You only occasionally actually see them in a hive — the pinhead-sized crablike Varroa destructor mites that have in the past seventy years become the nemesis of beekeepers in every continent save Australia. Varroa is indisputably the number one problem affecting bee health today.
The main problem is called the “varroa-virus complex.” Honey bees are host to about 20 viruses, most of which were formerly considered relatively benign. Varroa changed all that — not only does the mite vector viruses from one bee to another (similar to how mosquitoes vector malaria), but it also injects an immune suppressor into the bee, which then activates “latent” viruses into bee-killing machines (similar as to how HIV induces infections to explode in AIDS patients).
The second problem started as beekeepers worldwide desperately sought out miticides that could be safely applied to bee hives in order to kill this “bug on a bug.” And they worked — at first. But in a few short years varroa developed resistance to the first two miticides, resulting in a wave of colony losses of 50-90 percent beginning around 2004. An unforeseen consequence of chemical control of varroa is that residues of those miticides now constitute the most prevalent pesticides currently found in bee hives worldwide. These residues have changed the baseline toxin load with which bees have long had to deal — the natural plant toxins frequently found in nectar and pollen, industrial pollutants, as well as agricultural pesticides.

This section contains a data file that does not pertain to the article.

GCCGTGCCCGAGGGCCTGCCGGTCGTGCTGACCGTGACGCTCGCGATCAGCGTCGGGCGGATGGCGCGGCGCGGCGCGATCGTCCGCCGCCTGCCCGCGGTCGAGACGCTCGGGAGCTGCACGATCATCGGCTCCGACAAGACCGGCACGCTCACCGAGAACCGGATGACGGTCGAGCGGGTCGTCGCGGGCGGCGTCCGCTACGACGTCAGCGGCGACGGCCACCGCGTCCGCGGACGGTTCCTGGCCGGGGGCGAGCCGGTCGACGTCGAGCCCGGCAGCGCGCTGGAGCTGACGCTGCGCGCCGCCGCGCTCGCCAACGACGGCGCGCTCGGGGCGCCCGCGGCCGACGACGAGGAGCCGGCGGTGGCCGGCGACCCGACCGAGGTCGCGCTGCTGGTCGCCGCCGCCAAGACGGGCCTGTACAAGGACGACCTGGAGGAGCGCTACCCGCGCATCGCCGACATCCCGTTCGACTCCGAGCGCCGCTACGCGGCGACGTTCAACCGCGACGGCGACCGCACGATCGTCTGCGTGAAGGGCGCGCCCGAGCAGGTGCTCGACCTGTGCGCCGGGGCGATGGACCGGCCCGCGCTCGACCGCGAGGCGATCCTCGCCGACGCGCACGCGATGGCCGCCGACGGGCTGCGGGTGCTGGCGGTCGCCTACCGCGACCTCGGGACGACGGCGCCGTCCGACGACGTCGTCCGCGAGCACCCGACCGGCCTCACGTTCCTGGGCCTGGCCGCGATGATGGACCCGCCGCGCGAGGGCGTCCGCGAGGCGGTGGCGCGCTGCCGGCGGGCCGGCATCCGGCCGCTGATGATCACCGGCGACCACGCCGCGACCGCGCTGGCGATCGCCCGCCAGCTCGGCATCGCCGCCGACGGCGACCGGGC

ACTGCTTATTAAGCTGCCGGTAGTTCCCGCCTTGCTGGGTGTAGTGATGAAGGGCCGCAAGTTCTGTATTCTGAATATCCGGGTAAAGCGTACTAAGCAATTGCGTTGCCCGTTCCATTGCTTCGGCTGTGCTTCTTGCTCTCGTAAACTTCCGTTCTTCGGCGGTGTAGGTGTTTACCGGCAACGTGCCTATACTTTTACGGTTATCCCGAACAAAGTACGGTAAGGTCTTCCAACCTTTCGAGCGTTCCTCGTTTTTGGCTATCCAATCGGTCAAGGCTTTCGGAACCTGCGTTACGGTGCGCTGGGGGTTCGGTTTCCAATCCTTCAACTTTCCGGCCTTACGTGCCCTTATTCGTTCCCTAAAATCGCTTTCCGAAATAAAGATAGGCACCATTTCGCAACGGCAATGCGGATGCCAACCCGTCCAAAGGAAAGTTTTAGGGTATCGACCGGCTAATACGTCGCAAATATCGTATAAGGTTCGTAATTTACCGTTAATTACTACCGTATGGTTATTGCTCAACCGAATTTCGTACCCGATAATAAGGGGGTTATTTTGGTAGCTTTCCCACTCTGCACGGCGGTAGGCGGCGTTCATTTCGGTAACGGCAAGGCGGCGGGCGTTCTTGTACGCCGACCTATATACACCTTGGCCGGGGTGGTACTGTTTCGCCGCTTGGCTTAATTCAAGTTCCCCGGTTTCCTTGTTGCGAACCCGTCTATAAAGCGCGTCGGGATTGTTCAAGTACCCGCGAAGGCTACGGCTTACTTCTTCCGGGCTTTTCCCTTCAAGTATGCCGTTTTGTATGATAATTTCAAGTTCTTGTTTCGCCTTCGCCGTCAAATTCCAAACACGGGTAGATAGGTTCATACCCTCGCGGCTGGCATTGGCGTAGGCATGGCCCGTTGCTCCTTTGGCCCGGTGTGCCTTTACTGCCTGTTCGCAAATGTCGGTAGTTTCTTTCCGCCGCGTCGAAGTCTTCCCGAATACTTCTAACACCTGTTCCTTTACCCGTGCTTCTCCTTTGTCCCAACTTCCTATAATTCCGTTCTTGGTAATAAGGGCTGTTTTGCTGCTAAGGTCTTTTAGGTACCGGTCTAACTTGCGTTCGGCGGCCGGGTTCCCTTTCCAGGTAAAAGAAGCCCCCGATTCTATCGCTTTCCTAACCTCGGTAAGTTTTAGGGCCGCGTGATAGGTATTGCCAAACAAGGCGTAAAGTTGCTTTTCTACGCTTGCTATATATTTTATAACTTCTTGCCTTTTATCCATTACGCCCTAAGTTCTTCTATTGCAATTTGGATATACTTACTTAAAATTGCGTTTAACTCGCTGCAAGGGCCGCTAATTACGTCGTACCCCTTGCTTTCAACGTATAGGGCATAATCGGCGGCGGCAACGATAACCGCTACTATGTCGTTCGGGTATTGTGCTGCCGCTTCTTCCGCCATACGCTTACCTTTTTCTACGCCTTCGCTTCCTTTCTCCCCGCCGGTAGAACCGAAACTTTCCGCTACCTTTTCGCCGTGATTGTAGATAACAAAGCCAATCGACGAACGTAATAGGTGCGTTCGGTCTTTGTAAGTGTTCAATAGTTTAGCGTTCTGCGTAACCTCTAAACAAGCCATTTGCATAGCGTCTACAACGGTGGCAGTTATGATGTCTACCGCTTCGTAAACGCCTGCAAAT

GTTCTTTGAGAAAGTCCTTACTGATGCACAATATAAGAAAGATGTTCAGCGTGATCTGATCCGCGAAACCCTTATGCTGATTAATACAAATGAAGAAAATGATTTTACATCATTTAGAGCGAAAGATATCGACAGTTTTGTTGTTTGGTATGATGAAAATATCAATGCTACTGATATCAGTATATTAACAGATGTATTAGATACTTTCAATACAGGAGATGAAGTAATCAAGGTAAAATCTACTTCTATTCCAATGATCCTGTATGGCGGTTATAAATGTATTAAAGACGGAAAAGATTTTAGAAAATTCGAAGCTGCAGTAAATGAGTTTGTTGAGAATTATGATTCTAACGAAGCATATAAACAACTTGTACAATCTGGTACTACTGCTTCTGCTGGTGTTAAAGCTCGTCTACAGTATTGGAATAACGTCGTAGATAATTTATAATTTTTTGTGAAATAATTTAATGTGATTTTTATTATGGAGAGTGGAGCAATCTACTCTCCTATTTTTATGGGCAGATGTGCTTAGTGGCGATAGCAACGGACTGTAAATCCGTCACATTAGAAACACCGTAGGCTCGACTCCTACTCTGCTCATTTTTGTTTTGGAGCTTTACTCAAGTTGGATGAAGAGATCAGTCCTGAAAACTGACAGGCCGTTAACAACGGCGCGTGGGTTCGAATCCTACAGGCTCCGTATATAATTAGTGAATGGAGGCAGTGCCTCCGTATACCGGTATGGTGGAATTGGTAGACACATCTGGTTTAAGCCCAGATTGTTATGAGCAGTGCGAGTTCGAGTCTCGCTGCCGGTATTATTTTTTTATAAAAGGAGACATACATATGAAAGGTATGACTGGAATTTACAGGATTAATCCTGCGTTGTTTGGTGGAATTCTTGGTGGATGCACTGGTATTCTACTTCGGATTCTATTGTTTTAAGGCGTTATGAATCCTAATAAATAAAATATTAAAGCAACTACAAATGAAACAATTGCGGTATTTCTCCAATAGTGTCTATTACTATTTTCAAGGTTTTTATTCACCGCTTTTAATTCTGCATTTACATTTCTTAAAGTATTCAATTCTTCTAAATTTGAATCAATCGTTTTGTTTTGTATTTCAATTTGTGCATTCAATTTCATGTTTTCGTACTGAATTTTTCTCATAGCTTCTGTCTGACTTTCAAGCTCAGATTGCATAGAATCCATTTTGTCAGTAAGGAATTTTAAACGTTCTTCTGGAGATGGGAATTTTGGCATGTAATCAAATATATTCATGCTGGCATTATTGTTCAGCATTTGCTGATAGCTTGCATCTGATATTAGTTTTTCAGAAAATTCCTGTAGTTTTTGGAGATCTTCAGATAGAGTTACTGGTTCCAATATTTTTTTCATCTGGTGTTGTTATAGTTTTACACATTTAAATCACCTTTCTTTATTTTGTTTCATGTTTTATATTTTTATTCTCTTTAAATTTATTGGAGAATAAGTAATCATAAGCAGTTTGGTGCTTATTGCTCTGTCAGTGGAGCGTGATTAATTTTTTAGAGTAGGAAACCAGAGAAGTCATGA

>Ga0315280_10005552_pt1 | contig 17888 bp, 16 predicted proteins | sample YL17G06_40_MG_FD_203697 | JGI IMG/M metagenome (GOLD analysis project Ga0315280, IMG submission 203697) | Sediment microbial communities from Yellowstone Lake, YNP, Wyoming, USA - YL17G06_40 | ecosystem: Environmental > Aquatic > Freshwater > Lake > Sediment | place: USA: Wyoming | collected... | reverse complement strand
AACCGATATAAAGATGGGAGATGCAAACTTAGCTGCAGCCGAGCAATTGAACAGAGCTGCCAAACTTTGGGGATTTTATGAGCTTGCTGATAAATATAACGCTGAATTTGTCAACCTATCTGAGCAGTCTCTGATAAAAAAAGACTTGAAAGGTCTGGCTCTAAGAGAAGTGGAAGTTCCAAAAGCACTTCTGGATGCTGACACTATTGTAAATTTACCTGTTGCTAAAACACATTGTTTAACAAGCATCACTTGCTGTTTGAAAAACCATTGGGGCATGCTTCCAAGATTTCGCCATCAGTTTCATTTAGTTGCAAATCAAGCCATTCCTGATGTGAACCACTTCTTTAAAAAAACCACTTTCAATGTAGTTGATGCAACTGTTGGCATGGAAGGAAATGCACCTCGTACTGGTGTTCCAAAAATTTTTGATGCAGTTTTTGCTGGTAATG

Varroa isn’t the only recently-introduced parasite to be affecting bee health. At the same time that varroa really started to be an issue, the bee populations of both North America and Europe were invaded by the intestinal pathogen Nosema ceranae. United States Department of Agriculture (USDA) data indicates that its rapid increase in prevalence in the early 2000’s closely tracked the increase in colony mortality. I’ve spent the past few years intensely following nosema in my own bee operation, and can’t help but feel that Nosema is also a contributor to our recent problems.
I don’t typically see nosema as being the main problem — that distinction still belongs to varroa. The most recent USDA survey of hives across the country found that the average varroa infestation rate in the United States in autumn is above the danger level for virus epidemics. In any year that I hear reports of beekeepers having a hard time with controlling varroa, winter losses go up.